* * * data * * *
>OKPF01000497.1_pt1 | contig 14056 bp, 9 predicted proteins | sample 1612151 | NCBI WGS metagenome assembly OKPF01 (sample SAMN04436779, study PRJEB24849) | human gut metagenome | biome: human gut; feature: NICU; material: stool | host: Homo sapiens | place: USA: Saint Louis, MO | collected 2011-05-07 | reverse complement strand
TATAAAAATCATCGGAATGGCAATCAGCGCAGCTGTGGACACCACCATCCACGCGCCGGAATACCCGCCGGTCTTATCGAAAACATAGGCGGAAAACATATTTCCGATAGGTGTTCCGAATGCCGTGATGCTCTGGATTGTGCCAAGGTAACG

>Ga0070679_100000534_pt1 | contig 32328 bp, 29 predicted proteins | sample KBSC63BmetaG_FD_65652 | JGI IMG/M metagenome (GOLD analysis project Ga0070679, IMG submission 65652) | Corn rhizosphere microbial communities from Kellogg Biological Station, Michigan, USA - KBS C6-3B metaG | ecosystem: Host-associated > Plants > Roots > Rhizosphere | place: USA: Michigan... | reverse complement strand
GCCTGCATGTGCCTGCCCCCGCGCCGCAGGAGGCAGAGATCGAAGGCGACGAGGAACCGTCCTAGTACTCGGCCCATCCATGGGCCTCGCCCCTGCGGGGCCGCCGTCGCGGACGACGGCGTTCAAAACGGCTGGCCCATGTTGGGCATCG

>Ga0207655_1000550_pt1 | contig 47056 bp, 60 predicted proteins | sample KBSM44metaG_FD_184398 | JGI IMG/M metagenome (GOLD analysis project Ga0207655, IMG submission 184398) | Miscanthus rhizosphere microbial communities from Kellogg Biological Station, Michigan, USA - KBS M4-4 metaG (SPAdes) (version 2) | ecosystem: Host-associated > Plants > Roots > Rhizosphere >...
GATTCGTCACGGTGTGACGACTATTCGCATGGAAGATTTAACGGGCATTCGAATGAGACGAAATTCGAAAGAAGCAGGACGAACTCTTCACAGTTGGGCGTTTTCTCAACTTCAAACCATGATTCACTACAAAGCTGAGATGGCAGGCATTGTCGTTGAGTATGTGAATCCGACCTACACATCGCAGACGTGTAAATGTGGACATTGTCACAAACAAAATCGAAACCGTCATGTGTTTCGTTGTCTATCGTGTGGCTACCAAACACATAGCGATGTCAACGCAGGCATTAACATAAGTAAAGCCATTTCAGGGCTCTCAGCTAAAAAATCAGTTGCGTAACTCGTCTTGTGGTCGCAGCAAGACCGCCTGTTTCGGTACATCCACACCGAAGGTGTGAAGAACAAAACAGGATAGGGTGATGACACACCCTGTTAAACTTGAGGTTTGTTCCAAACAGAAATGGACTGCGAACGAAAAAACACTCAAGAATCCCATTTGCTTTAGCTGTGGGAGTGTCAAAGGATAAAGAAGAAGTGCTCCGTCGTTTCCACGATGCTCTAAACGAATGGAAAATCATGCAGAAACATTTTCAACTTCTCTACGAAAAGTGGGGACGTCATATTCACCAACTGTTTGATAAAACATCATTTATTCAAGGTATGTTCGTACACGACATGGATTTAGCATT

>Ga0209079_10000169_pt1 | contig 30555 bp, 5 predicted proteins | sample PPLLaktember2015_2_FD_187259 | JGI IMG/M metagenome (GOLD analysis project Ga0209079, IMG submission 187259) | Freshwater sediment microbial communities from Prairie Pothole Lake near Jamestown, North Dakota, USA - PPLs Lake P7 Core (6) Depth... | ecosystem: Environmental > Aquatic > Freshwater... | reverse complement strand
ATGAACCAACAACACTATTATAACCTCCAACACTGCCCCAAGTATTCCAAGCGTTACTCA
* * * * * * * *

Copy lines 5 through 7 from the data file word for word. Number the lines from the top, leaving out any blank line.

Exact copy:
>Ga0207655_1000550_pt1 | contig 47056 bp, 60 predicted proteins | sample KBSM44metaG_FD_184398 | JGI IMG/M metagenome (GOLD analysis project Ga0207655, IMG submission 184398) | Miscanthus rhizosphere microbial communities from Kellogg Biological Station, Michigan, USA - KBS M4-4 metaG (SPAdes) (version 2) | ecosystem: Host-associated > Plants > Roots > Rhizosphere >...
GATTCGTCACGGTGTGACGACTATTCGCATGGAAGATTTAACGGGCATTCGAATGAGACGAAATTCGAAAGAAGCAGGACGAACTCTTCACAGTTGGGCGTTTTCTCAACTTCAAACCATGATTCACTACAAAGCTGAGATGGCAGGCATTGTCGTTGAGTATGTGAATCCGACCTACACATCGCAGACGTGTAAATGTGGACATTGTCACAAACAAAATCGAAACCGTCATGTGTTTCGTTGTCTATCGTGTGGCTACCAAACACATAGCGATGTCAACGCAGGCATTAACATAAGTAAAGCCATTTCAGGGCTCTCAGCTAAAAAATCAGTTGCGTAACTCGTCTTGTGGTCGCAGCAAGACCGCCTGTTTCGGTACATCCACACCGAAGGTGTGAAGAACAAAACAGGATAGGGTGATGACACACCCTGTTAAACTTGAGGTTTGTTCCAAACAGAAATGGACTGCGAACGAAAAAACACTCAAGAATCCCATTTGCTTTAGCTGTGGGAGTGTCAAAGGATAAAGAAGAAGTGCTCCGTCGTTTCCACGATGCTCTAAACGAATGGAAAATCATGCAGAAACATTTTCAACTTCTCTACGAAAAGTGGGGACGTCATATTCACCAACTGTTTGATAAAACATCATTTATTCAAGGTATGTTCGTACACGACATGGATTTAGCATT

>Ga0209079_10000169_pt1 | contig 30555 bp, 5 predicted proteins | sample PPLLaktember2015_2_FD_187259 | JGI IMG/M metagenome (GOLD analysis project Ga0209079, IMG submission 187259) | Freshwater sediment microbial communities from Prairie Pothole Lake near Jamestown, North Dakota, USA - PPLs Lake P7 Core (6) Depth... | ecosystem: Environmental > Aquatic > Freshwater... | reverse complement strand